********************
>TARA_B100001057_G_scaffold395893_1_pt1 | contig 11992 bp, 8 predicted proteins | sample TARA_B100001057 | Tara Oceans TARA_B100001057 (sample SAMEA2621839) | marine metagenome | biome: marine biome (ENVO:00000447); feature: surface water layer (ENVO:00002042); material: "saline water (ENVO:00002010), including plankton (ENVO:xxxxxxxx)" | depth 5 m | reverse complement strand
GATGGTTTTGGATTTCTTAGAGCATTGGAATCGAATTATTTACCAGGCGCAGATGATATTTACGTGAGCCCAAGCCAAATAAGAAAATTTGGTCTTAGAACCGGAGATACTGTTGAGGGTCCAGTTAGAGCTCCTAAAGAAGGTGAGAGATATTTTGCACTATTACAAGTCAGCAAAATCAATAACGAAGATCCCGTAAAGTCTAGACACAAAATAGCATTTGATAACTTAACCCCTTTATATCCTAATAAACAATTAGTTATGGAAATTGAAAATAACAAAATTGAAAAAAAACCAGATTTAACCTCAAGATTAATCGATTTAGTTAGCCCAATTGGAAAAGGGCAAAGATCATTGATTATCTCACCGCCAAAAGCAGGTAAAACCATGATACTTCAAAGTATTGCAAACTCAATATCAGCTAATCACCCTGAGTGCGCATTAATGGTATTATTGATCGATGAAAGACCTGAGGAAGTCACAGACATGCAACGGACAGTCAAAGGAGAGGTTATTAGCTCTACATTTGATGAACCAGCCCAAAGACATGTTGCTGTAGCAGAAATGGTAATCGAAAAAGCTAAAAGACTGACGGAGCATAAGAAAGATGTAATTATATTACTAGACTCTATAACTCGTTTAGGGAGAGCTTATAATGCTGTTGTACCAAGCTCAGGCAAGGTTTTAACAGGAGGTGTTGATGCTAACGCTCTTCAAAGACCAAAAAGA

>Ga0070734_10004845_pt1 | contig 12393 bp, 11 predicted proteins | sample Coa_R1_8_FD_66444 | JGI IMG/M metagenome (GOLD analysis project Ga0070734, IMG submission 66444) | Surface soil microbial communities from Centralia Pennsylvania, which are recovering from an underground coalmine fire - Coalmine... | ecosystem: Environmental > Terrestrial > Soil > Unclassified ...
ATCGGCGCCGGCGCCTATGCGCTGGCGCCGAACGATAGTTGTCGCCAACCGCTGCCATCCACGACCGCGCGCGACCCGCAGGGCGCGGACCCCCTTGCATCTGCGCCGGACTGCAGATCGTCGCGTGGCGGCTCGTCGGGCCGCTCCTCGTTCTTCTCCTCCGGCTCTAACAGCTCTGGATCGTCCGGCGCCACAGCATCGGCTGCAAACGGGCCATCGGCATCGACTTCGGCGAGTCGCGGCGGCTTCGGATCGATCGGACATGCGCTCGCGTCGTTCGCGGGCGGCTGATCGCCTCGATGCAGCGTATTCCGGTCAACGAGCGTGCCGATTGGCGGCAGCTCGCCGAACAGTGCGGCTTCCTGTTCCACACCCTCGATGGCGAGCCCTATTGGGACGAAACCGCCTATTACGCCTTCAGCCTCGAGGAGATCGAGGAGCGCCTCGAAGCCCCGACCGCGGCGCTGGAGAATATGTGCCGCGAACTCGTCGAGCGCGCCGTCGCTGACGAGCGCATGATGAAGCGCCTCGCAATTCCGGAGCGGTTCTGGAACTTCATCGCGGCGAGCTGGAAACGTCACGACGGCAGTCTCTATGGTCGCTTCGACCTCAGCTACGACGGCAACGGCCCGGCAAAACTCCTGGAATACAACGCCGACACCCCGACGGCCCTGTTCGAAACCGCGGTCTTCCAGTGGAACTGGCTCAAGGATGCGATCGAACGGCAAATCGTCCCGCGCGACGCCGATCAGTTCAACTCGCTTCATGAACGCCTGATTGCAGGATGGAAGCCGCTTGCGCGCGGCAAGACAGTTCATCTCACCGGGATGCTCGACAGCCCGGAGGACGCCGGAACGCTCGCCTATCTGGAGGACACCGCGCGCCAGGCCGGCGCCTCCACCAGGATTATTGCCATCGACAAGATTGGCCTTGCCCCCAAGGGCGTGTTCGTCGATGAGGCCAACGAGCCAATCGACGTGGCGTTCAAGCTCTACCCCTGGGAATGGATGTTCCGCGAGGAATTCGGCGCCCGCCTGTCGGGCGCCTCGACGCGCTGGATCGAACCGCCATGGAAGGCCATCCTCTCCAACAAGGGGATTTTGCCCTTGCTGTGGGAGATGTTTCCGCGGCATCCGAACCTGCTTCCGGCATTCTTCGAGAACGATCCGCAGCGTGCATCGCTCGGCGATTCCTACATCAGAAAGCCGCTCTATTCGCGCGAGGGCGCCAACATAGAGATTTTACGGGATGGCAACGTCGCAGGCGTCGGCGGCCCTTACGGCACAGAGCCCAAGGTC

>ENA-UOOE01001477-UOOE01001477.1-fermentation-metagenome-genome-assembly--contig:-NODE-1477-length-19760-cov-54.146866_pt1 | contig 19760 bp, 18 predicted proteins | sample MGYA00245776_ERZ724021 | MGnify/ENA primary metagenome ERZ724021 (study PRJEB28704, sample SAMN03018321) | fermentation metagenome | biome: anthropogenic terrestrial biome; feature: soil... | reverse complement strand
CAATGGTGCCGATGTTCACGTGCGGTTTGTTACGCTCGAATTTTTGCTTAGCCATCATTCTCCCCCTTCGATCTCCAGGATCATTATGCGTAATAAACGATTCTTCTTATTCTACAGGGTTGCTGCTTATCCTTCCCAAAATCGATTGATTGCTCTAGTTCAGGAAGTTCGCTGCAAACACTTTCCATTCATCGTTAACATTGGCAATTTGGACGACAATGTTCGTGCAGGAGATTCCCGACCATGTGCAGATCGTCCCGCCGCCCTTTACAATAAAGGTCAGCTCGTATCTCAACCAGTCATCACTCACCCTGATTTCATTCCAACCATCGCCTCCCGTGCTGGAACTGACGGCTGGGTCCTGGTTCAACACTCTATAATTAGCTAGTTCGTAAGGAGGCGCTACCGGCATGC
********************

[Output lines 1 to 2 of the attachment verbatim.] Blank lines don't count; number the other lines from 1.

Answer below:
>TARA_B100001057_G_scaffold395893_1_pt1 | contig 11992 bp, 8 predicted proteins | sample TARA_B100001057 | Tara Oceans TARA_B100001057 (sample SAMEA2621839) | marine metagenome | biome: marine biome (ENVO:00000447); feature: surface water layer (ENVO:00002042); material: "saline water (ENVO:00002010), including plankton (ENVO:xxxxxxxx)" | depth 5 m | reverse complement strand
GATGGTTTTGGATTTCTTAGAGCATTGGAATCGAATTATTTACCAGGCGCAGATGATATTTACGTGAGCCCAAGCCAAATAAGAAAATTTGGTCTTAGAACCGGAGATACTGTTGAGGGTCCAGTTAGAGCTCCTAAAGAAGGTGAGAGATATTTTGCACTATTACAAGTCAGCAAAATCAATAACGAAGATCCCGTAAAGTCTAGACACAAAATAGCATTTGATAACTTAACCCCTTTATATCCTAATAAACAATTAGTTATGGAAATTGAAAATAACAAAATTGAAAAAAAACCAGATTTAACCTCAAGATTAATCGATTTAGTTAGCCCAATTGGAAAAGGGCAAAGATCATTGATTATCTCACCGCCAAAAGCAGGTAAAACCATGATACTTCAAAGTATTGCAAACTCAATATCAGCTAATCACCCTGAGTGCGCATTAATGGTATTATTGATCGATGAAAGACCTGAGGAAGTCACAGACATGCAACGGACAGTCAAAGGAGAGGTTATTAGCTCTACATTTGATGAACCAGCCCAAAGACATGTTGCTGTAGCAGAAATGGTAATCGAAAAAGCTAAAAGACTGACGGAGCATAAGAAAGATGTAATTATATTACTAGACTCTATAACTCGTTTAGGGAGAGCTTATAATGCTGTTGTACCAAGCTCAGGCAAGGTTTTAACAGGAGGTGTTGATGCTAACGCTCTTCAAAGACCAAAAAGA